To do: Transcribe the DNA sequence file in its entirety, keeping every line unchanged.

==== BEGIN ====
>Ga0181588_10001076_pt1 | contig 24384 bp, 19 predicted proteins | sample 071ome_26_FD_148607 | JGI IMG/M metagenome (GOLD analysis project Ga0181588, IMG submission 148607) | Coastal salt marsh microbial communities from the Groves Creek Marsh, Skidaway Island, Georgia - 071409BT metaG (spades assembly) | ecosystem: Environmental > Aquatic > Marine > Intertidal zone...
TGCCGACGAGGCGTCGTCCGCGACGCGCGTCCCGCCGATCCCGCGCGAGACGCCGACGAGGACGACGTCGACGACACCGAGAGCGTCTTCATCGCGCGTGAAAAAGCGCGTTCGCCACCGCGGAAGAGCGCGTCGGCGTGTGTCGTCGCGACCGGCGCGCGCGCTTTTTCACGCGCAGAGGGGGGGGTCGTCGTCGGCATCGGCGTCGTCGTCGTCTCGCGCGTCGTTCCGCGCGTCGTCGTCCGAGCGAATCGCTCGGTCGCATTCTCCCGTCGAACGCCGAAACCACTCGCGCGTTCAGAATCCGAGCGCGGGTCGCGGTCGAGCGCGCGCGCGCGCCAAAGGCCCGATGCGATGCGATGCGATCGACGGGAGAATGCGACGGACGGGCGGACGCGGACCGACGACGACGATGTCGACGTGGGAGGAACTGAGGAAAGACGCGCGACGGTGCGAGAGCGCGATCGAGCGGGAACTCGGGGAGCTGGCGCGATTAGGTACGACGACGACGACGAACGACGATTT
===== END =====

>Ga0181588_10001076_pt1 | contig 24384 bp, 19 predicted proteins | sample 071ome_26_FD_148607 | JGI IMG/M metagenome (GOLD analysis project Ga0181588, IMG submission 148607) | Coastal salt marsh microbial communities from the Groves Creek Marsh, Skidaway Island, Georgia - 071409BT metaG (spades assembly) | ecosystem: Environmental > Aquatic > Marine > Intertidal zone...
TGCCGACGAGGCGTCGTCCGCGACGCGCGTCCCGCCGATCCCGCGCGAGACGCCGACGAGGACGACGTCGACGACACCGAGAGCGTCTTCATCGCGCGTGAAAAAGCGCGTTCGCCACCGCGGAAGAGCGCGTCGGCGTGTGTCGTCGCGACCGGCGCGCGCGCTTTTTCACGCGCAGAGGGGGGGGTCGTCGTCGGCATCGGCGTCGTCGTCGTCTCGCGCGTCGTTCCGCGCGTCGTCGTCCGAGCGAATCGCTCGGTCGCATTCTCCCGTCGAACGCCGAAACCACTCGCGCGTTCAGAATCCGAGCGCGGGTCGCGGTCGAGCGCGCGCGCGCGCCAAAGGCCCGATGCGATGCGATGCGATCGACGGGAGAATGCGACGGACGGGCGGACGCGGACCGACGACGACGATGTCGACGTGGGAGGAACTGAGGAAAGACGCGCGACGGTGCGAGAGCGCGATCGAGCGGGAACTCGGGGAGCTGGCGCGATTAGGTACGACGACGACGACGAACGACGATTT